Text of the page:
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6 of 7 people found the following review helpful By A Customer on October 24, 2000
Format: Hardcover
"House of Windows" is a marvelous book which I have recommended to everyone I know who has ever started life over in a new place - or who has visited or lived in Israel, where these essays take place. Hoffman's every word is important and forms a fabric rather like a tapestry. In an appealing personal and affectionate way, Hoffman shows us her own feelings of vulnerability and humility in relations with her neighbors. Her intelligence and sensitive observations and conclusions are admirable - and quite enjoyably readable.
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6 of 7 people found the following review helpful By Gertrude Wellikoff on April 7, 2001
Format: Hardcover
I read this book a month ago and it had a calming effect on me. I think the writer intended this, intended to slow life down, even life in Jerusalem, which is not a slow moving city. She succeeds in drawing us readers slowly into a world she found, but one suspects it's also a world she made. Look for the next book by a talent that is bound to grow.
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6 of 7 people found the following review helpful By Bryon Sales on June 2, 2001
Format: Hardcover
I read this book while visiting Israel last summer. It is gentle. The writer has a poetic soul and now, reading it from USA, it gives us a vision of Jerusalem that isn't at war, a nice image if unfortunately not a true one-- not now. But there is a lyrical rhythm to this book that I recommend. 4 Stars.
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6 of 8 people found the following review helpful By Stephanie Cowell VINE VOICE on January 18, 2001
Format: Hardcover
What a beautiful, intimate, touching book...humorous and sometimes lonely, sad and deep. I almost couldn't believe I could not look out of my window and see Ms. Hoffmann's neighbors in the garden, or go to the grocer in search of olive oil just before sunset on a Friday. And beautifully published too, with little photographs beginning each section. It will stay by my bed to read again.
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5 of 7 people found the following review helpful By A Customer on October 22, 2000
Format: Hardcover
This is a fascinating view of a neighborhood very different from what Americans have come to expect in pictures of Israel. Adina Hoffman writes about her mostly Moroccan neighbors with subtlety, perceptiveness and even humor. They live behind walls in a sort of village, a section of the city most visitors don't see, where life is rich and full of vigor on the one hand, and frustrating and sometimes even dangerous on the other. Although the writer is a film critic, her essays aren't about movies, but her eye is as sharp as a film maker's and I felt like I saw "Musrara" very clearly. This is a very satisfying collection by a sensitive and attentive writer.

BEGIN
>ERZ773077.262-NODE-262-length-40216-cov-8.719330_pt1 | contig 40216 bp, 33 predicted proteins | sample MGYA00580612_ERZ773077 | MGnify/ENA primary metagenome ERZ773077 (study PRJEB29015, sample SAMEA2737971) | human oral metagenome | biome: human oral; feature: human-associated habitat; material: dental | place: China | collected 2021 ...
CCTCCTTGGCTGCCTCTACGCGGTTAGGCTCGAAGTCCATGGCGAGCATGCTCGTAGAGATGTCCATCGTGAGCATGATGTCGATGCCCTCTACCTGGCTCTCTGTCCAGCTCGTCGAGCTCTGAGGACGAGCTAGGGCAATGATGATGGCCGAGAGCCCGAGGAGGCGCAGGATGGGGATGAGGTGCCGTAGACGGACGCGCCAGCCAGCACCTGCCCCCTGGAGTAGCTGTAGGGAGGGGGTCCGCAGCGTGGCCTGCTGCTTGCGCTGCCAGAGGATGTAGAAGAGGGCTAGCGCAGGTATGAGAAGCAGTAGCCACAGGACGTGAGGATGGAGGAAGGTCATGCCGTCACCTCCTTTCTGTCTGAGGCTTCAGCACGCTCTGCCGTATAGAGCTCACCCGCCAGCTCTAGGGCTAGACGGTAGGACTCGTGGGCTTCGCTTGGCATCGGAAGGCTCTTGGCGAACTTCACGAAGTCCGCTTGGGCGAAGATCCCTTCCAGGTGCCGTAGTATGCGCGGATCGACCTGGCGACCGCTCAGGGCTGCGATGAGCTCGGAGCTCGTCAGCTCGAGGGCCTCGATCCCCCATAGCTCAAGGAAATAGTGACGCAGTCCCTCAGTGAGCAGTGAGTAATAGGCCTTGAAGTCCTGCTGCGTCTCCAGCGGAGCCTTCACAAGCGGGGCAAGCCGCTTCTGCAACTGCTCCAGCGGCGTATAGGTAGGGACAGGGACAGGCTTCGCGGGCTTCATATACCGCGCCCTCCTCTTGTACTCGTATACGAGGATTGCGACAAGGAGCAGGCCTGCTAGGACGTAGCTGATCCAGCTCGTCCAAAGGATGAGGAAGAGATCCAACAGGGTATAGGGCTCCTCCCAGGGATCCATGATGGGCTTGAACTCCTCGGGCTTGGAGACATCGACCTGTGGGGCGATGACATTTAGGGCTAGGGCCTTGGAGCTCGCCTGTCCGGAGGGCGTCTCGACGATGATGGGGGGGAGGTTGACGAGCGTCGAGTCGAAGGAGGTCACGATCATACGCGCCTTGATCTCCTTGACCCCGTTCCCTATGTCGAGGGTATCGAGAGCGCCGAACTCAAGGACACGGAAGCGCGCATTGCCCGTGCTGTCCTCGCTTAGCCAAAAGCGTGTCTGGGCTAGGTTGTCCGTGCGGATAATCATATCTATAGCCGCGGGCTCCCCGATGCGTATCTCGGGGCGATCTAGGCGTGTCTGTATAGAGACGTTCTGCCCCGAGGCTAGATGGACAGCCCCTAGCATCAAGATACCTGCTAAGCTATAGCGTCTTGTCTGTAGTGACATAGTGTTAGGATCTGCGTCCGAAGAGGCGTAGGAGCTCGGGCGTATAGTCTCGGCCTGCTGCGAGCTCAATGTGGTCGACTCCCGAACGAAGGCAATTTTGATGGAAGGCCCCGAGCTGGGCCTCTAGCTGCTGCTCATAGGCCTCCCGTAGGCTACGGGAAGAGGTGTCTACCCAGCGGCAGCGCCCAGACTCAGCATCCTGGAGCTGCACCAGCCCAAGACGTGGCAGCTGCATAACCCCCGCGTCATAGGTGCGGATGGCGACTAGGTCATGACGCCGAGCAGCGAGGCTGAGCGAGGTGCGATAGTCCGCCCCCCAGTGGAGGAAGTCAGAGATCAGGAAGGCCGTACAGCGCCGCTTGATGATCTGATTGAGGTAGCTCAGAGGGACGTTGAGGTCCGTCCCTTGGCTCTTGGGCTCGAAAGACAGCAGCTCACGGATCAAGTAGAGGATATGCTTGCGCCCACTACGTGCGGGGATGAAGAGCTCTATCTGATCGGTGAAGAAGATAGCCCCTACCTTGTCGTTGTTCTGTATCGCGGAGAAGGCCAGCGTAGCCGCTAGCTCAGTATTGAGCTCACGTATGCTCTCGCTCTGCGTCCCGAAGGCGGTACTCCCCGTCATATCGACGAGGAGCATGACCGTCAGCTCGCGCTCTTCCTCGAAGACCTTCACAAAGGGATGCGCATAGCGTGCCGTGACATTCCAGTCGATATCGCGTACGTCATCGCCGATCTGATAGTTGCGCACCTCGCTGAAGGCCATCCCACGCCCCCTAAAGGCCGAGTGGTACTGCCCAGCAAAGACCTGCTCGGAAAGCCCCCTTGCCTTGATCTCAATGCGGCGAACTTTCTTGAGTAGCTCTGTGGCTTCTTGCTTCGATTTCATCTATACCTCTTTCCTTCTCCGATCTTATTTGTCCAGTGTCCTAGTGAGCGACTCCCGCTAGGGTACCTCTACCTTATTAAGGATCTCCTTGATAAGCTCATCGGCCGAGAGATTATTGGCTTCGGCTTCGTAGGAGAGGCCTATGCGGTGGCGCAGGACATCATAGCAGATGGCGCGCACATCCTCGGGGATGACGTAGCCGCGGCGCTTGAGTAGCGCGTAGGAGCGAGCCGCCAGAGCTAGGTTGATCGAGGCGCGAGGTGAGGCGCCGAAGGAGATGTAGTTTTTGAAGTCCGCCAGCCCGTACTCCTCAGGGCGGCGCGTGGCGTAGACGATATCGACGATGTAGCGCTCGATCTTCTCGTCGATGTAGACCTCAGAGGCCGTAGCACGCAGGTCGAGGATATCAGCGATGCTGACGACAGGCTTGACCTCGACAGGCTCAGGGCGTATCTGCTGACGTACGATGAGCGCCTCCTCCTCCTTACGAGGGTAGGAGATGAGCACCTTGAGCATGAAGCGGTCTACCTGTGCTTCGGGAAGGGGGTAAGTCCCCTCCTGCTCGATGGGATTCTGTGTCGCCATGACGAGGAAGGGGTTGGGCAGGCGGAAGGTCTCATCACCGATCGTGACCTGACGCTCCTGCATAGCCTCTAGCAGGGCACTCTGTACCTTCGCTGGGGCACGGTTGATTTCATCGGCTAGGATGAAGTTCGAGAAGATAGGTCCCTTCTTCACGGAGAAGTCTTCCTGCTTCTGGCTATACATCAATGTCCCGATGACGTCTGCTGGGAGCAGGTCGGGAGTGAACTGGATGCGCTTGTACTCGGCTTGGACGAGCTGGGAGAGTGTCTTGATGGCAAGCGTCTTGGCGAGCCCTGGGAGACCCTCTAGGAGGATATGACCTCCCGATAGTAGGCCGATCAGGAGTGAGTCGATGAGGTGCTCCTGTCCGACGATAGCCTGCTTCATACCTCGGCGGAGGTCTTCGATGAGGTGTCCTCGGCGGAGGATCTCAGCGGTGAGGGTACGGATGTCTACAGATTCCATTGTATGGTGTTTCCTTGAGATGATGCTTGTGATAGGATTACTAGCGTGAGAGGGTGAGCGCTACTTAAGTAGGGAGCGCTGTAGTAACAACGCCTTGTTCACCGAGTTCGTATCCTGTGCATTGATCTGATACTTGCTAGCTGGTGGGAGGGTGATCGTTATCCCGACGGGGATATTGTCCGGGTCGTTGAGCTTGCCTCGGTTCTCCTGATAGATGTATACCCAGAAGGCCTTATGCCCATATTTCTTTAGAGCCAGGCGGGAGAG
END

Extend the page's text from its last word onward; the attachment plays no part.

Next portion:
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7 of 10 people found the following review helpful By A Customer on October 20, 2000
Format: Hardcover
I could not disagree more with "readernyc"! I hope that the reader is aware that this book is a work of non-fiction, where plot, per se, is not the purpose. The book is full of stories and characters -- real live characters vividly and sympathetically portrayed. I found Hoffman's descriptions evocative and powerful. This book provides a far more realistic portrait of life in Israel than does the evening news. But it is more than a story about a Jerusalem neighborhood and the people living side by side there. It is about simultaneously being an insider and an outsider, it is about challenging one's initial judgments of others and of the unfamiliar, and it is about understandings one's context. I highly recommend this book!
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3 of 4 people found the following review helpful By A Customer on October 22, 2000
Format: Hardcover
I loved this book. It made me want to move right into AH's neigbhorhood, so I too could get to know the wonderfully moving characters that inhabit this book. However, I wouldn't take it all in with her acute eyes and ears, so I'll just wait expectantly for her next book.